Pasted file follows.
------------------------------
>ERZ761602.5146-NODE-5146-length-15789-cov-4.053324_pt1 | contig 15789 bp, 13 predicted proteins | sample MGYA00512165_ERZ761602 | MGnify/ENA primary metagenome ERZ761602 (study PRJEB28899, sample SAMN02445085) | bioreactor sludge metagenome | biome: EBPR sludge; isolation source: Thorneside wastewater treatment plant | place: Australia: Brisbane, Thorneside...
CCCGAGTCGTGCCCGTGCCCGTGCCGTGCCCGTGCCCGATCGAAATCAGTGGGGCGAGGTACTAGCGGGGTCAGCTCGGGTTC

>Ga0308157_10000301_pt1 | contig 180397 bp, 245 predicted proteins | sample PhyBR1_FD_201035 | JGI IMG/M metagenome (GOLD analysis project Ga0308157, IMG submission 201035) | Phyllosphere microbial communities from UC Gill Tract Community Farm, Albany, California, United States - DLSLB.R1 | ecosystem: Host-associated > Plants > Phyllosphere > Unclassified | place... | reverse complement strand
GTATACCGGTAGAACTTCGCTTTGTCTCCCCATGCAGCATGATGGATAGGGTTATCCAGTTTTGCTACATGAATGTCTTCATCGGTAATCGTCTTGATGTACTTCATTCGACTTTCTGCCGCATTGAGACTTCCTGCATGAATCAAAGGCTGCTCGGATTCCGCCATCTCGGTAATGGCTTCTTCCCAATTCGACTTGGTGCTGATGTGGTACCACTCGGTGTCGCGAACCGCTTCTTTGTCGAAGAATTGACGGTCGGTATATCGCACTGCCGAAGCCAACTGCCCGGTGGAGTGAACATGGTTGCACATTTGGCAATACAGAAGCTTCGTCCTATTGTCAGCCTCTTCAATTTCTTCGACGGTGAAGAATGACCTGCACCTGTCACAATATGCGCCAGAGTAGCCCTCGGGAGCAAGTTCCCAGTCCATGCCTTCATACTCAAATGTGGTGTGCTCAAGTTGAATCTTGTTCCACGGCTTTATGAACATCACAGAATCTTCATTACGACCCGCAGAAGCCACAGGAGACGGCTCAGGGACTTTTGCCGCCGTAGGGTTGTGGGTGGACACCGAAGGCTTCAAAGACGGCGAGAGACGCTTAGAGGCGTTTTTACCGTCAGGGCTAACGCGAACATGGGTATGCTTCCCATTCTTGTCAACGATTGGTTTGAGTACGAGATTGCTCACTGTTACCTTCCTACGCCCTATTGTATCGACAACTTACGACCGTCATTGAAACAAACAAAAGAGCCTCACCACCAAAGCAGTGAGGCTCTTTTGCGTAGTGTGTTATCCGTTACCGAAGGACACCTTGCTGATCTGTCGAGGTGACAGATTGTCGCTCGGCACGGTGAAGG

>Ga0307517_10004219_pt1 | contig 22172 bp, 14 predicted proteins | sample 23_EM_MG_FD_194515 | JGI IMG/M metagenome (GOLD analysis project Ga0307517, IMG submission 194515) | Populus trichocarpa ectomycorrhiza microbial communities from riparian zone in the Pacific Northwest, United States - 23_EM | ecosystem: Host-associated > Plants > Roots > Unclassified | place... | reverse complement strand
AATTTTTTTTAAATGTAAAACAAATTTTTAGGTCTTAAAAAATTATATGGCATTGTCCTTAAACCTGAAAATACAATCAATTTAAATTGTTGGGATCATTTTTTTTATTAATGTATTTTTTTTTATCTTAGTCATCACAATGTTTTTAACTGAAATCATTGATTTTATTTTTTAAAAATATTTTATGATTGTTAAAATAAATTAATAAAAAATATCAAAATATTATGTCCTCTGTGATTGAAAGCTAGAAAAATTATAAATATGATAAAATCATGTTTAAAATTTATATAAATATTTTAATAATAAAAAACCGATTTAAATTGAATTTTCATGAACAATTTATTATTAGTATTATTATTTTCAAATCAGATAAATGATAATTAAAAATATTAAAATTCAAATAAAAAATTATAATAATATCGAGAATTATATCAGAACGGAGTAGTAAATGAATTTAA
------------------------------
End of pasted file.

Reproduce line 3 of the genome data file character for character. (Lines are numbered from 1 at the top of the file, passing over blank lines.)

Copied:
>Ga0308157_10000301_pt1 | contig 180397 bp, 245 predicted proteins | sample PhyBR1_FD_201035 | JGI IMG/M metagenome (GOLD analysis project Ga0308157, IMG submission 201035) | Phyllosphere microbial communities from UC Gill Tract Community Farm, Albany, California, United States - DLSLB.R1 | ecosystem: Host-associated > Plants > Phyllosphere > Unclassified | place... | reverse complement strand